The first site of the Nova in the USA was when the 1973 issue of Car & Driver hit the newsstands. The response to this article was overwhelming, and Richard Oakes and Phil Sayers, the designers of the Nova in the UK, were inundated with letters from the USA, including over a thousand people that wanted dealerships. Several of those interested visited the UK, but the two that seemed the most adventurous were Norm Rose and Cecil Robertson. Norm operated a repair shop in northern California along with his brother, Neal. Cecil was an extremely successful salesman of, all things - tile - with connections spanning the globe. Cecil and Norm were friends and on one of his (Cecil) trips to the UK he saw the Nova and told Norm about it on the return. Oakes and Sayers really did not want to expand their business, but Cecil's winning salesman's technique ruled the day, and Cecil and Norm were able to bring home a single Nova. A set of plugs was sent over shortly afterwards to start the mold process, and not long after California Component Cars was born.
Production began in San Lorenzo, California in 1973. By January 1976, CCC held the license to manufacture Sterlings anywhere in the world, as well as opening a second production facility in Illinois. California Component took over existing contracts in Australia and Holland, and licensed new manufacturers in Scotland and Venezuela, while the UK continued to produce kits for the UK and overseas. A front cover photo and article in Motor Trend in November 1976 continued to keep the car in the public imagination and sales continued to soar. A total of (roughly) 875 were produced between the two manufacturing facilities owned by CCC.
The name "Sterling" derived from several factors. One, of course, was that GM already had a car named the Nova. The other was quite simple: Norm and Cecil couldn't think of a good name for the car. As the story goes, one day early in the making of the cars, both men were cleaning up after a day of working in the shop and Cecil asks Norm "How did we pay for this car (the Nova brought over)?"
"With money, of course!"
Cecil shakes his head and says, "No, what did we pay with?"
"British Pound Sterling"...
Cecil looks the word Sterling up in the dictionary and notes that it means, among other things " excellent, worthy, first-rate".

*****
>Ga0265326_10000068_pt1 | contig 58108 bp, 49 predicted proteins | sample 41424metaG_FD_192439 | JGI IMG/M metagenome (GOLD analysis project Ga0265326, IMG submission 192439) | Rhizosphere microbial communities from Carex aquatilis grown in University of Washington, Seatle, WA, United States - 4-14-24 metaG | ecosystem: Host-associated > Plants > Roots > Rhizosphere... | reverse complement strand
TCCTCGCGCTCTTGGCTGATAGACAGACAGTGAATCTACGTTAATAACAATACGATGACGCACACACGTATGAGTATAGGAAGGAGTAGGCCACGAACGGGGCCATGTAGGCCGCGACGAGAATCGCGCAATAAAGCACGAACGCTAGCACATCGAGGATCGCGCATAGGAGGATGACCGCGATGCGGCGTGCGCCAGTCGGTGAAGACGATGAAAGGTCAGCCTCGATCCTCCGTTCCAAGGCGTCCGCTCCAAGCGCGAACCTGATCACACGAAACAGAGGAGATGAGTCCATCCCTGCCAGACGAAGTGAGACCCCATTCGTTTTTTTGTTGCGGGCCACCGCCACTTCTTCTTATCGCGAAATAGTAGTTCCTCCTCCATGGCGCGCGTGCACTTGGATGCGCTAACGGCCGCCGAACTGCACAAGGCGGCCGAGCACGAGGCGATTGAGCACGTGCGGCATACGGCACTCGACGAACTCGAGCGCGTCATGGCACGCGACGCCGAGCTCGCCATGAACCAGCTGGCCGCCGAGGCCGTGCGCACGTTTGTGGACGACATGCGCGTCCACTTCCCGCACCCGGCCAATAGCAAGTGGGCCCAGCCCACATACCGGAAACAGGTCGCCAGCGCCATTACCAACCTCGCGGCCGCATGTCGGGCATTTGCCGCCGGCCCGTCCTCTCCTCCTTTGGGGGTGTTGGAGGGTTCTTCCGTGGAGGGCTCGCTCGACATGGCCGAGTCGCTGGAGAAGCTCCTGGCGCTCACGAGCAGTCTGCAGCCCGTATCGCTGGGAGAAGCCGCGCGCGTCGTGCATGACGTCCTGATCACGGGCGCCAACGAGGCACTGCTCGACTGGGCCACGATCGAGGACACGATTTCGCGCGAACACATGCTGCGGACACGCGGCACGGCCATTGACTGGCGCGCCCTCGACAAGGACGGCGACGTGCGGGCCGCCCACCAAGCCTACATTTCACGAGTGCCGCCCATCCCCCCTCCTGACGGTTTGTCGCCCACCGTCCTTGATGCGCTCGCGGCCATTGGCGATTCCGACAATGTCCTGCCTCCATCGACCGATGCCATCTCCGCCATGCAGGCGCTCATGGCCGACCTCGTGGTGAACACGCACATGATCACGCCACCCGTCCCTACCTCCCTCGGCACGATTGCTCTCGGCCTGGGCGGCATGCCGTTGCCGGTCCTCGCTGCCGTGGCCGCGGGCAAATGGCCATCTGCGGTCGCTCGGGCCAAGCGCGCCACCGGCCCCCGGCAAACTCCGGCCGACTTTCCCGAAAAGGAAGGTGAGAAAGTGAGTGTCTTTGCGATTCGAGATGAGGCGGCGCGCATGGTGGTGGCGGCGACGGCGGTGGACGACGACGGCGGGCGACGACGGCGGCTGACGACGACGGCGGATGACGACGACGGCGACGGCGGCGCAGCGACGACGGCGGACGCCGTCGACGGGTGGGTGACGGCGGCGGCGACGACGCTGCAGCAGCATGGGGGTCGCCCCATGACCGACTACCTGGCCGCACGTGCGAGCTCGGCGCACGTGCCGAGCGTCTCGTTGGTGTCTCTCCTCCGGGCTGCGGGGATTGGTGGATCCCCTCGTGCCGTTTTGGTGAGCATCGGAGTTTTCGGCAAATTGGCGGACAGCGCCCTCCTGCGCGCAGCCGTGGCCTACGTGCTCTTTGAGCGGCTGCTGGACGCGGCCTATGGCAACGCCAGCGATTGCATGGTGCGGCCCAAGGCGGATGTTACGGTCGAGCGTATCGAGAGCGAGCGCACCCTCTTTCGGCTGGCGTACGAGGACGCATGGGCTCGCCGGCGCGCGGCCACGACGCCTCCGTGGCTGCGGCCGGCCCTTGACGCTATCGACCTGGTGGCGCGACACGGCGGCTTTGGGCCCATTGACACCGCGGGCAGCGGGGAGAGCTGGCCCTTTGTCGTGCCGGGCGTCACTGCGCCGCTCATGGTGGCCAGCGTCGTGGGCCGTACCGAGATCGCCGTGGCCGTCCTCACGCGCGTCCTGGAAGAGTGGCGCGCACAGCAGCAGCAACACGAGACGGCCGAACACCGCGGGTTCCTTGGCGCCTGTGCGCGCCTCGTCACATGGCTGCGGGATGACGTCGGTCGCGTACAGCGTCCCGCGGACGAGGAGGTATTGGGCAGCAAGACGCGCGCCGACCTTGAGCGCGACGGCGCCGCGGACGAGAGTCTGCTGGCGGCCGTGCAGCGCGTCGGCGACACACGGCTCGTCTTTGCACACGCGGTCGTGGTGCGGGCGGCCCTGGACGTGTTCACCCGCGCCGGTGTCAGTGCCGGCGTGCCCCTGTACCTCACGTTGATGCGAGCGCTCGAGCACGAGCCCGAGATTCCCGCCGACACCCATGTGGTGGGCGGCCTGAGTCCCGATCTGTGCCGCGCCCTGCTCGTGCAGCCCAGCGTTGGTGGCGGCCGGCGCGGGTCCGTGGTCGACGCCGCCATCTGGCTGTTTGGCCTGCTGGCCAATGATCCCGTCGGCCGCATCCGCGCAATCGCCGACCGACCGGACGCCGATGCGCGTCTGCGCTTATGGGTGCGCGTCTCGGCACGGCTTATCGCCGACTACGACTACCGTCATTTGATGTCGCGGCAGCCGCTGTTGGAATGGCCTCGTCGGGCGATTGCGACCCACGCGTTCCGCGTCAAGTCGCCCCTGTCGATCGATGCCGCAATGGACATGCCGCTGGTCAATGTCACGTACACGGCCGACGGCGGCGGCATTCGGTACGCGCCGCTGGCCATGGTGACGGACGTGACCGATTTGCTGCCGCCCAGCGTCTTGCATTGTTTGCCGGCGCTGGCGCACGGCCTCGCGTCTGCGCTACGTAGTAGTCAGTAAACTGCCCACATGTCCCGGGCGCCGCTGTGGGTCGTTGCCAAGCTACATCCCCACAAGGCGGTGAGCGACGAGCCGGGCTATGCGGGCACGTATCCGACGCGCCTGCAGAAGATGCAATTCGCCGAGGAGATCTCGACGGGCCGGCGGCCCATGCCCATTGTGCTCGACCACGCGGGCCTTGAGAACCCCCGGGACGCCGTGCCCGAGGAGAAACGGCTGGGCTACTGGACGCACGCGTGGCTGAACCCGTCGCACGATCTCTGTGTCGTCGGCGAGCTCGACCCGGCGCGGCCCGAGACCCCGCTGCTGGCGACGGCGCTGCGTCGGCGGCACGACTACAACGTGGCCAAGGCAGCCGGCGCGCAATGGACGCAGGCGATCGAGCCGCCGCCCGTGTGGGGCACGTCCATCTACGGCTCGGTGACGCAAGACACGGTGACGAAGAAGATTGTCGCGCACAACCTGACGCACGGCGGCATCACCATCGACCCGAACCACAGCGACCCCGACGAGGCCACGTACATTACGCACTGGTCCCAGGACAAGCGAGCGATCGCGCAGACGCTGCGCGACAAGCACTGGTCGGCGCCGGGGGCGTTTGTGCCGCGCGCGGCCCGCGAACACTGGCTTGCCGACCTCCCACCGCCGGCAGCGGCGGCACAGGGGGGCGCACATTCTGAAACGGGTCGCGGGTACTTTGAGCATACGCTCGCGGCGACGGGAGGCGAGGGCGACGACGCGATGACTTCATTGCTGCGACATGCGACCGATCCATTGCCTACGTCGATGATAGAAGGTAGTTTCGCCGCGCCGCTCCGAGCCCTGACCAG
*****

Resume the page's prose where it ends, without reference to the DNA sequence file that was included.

He mentions that to Norm and they both agree - there is the new name for the car.
In September 1978, CCC changed ownership, and the Sovran body is produced with mixed reviews. Squared off wheel wells and a monocoque body and slightly larger dimensions highlighted this version, and by mid 1979 the first bodies were taken from the molds and were for sale later that year. From 1980 onwards, Sterlings were now known as Sovrans. Total production numbers are not known. Best estimates are under 8 bodies; one was sold overseas (VIN #001) by a club member not too long ago, and another running car was for sale in the UK about the same time. Only two others had come to market in the SF Bay area over the past few years.
In 1983 CCC changed ownership again, and the Sterling nameplate was revived, back with proper rounded wheel wells, but all the Sovran's other features. This version became known as the Sterling GT or Sterling Sovran GT, depending on who was selling the car. Total production numbers are again not certain for this version, but conservative estimates are below 10 units.
Ownership of the original body style molds had changed hands after the GT, most notably to a company called Redhead Roadsters in Washington State in the early 1990's, but I am unaware of any cars that this company produced. From Redhead's demise, the molds sat idle until Mike McBride started Solid Sterling in the mid '90's, producing a handful of turnkey cars and spare parts. Solid Sterling was retired in 2006, and half a year later Dave Aliberti brought the molds to Pennsylvania to start Sterling Sports Cars near Pittsburgh. The GT molds are presumed lost or somewhere in storage at parts unknown. To find these would certainly be of great interest!
Sebring: The Sibling by Demand